Economics - Events - Anti-Capitalism - Policy & Ideas

2007 - 2021

Blasda – Scotland’s Local Food Feast

Launching this week is Blasda – Scotland’s local food feast, a massive celebration of the alternative to supermarket food culture  happening across the country next month.

From East Kilbride, where the entirely volunteer-driven  EKDT are heating their polytunnels with dung-heaps and kitting out every school in the town with food gardens, to Uist where they’ve been experimenting with winter vegetables, to Glasgow where another huge Glasgow Harvest will host a Blasda event, it’s all kicking off next month as part of the normally very industry driven Food and Drink fortnight.

Why is the local food movement important? Apart from the impact of food miles, it’s the extractive nature of our globalised corporate food system.

As John Harris writes here (‘Supermarket Sweep‘): if we’re not careful, we will sleepwalk into a future where the Big Four supermarkets represent the only choice we have. There are just over 8,000 supermarkets in the UK, and they account for 97% of total grocery sales. Tesco, Sainsbury’s, Asda and Morrisons take 76% of that market. Their share of non-food retailing currently stands at 14%, a figure up by 75% since 2003. In the two years up to November 2010, planning permission was granted to 480 stores run by the Big Four, which works out at one supermarket every other day. Since 2008, they have accounted for 87% of the retail floor space given planning permission. In May, Channel 4 News reported that by 2014 retail space operated by the Big Four was set to increase by 20%: as its report put it, “an expansion drive on a scale never seen before”. One pound in every seven spent in Britain goes to Tesco alone – and the recession seems to have only boosted the Big Four…’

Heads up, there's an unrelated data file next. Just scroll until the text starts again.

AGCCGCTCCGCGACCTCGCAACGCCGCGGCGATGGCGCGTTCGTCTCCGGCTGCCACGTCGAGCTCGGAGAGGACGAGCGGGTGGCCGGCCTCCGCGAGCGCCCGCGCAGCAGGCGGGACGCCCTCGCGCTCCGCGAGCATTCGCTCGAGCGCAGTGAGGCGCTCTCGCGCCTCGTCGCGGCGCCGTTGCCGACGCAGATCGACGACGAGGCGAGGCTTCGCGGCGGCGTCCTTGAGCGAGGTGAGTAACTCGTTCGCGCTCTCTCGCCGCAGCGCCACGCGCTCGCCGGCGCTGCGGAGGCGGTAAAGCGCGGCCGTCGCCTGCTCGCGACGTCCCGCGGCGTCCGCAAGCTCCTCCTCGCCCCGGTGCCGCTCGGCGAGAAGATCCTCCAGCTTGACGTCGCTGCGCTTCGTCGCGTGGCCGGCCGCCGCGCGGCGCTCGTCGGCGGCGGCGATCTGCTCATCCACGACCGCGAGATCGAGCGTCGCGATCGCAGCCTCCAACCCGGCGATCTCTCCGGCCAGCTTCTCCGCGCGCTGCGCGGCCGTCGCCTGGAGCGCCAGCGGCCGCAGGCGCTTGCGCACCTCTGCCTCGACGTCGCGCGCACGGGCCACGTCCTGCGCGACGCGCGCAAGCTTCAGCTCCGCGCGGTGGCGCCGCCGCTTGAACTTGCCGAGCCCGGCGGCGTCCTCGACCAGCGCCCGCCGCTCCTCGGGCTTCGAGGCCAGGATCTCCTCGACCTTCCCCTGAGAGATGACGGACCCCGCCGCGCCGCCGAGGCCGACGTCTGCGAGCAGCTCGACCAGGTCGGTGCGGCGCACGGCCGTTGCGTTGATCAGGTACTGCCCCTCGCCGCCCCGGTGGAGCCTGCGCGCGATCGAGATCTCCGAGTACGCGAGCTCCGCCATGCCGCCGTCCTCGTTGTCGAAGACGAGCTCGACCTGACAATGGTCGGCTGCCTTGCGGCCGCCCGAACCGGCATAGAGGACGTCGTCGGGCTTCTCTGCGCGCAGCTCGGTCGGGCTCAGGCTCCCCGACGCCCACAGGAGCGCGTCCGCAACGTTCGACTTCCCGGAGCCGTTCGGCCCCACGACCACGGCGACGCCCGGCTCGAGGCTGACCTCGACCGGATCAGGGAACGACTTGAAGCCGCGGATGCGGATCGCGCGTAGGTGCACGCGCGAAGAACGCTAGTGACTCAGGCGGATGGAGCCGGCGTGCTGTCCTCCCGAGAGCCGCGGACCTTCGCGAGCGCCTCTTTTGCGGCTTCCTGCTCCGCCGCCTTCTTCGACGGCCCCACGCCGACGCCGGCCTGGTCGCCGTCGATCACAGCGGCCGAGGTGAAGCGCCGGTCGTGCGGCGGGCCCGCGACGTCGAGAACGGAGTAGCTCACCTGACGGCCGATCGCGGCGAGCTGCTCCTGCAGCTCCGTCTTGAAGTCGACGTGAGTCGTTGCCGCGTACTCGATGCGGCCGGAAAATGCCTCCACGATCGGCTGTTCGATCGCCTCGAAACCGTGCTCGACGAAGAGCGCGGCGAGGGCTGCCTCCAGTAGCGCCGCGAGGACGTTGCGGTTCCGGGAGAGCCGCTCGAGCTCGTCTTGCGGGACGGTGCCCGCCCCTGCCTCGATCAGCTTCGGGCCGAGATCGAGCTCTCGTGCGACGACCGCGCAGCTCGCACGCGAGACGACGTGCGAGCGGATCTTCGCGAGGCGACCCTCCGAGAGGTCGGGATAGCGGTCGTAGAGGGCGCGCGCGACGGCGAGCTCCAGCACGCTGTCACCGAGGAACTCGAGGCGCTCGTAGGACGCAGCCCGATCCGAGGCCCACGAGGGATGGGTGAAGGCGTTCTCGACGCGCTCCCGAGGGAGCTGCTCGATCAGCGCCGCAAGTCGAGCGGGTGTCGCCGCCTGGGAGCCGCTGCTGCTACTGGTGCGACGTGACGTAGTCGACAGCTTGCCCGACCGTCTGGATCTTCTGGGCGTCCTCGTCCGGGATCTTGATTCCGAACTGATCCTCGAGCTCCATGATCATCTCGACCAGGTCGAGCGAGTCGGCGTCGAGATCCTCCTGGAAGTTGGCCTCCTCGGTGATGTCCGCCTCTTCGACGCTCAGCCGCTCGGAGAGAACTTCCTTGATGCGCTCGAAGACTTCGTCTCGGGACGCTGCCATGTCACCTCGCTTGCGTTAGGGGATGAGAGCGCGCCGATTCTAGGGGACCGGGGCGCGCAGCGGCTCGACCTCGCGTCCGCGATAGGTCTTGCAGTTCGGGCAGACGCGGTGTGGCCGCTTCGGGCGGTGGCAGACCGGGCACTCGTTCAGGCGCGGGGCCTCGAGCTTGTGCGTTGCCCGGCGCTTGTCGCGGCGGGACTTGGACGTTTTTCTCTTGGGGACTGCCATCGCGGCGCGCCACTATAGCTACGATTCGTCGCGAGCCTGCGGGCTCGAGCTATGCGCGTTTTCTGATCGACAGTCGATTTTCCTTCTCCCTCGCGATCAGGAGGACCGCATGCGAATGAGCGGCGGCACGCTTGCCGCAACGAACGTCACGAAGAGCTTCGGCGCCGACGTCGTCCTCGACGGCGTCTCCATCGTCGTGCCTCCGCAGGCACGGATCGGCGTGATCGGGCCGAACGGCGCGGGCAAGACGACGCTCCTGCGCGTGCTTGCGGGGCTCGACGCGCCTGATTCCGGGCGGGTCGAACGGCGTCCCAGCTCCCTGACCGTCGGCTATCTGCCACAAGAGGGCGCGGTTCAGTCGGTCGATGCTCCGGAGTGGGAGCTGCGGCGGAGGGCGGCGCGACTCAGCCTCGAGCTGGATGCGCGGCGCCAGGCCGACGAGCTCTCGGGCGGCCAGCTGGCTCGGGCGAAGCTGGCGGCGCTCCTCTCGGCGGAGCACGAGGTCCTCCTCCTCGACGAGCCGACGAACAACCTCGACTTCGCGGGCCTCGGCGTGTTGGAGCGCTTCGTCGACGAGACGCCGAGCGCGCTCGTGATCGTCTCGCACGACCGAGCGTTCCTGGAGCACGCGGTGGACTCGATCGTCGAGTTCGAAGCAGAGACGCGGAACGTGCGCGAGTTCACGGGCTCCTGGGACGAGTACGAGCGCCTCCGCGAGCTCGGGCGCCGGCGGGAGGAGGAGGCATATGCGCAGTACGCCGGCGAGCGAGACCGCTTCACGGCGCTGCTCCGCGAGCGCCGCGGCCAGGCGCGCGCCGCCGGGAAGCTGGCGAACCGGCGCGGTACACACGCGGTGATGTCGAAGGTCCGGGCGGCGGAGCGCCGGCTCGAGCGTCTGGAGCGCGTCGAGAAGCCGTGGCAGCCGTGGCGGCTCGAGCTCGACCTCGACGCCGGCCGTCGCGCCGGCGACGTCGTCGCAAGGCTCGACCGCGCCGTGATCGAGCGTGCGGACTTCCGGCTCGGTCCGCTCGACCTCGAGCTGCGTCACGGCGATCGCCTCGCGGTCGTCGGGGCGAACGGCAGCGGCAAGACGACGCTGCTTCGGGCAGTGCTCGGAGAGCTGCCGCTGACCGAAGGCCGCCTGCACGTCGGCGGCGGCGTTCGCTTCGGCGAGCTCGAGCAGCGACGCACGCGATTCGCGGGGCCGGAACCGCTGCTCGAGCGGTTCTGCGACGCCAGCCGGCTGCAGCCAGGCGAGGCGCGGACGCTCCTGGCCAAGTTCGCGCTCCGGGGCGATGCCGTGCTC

Come join Blasda come join the growing movement …

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  1. Ray Bell says:

    It’s interesting… some people just don’t seem to get the whole supermarket thing. In Edinburgh, the contrast between Corstorphine and Portobello is notable… the former’s all charity shops and supermarkets big chains etc, whereas Portobello is full of numerous small shops. I tried explaining this to someone who lives in Corstorphine and they just don’t seem to get it.

    “if we’re not careful, we will sleepwalk into a future where the Big Four supermarkets represent the only choice we have. ”

    In many places, that’s the case. One of the most horrific examples is Keith in the north east. It is now a ghost town.

    On another note, I protested to my local primary school because they had banners advertising various supermarkets. I said that I didn’t want my tax money used that way, but they continue to do so, and don’t see anything wrong in it. Numerous schools seem to be doing this…

  2. David MacGille-Mhuire says:

    This is splendid. Good luck to all involved.


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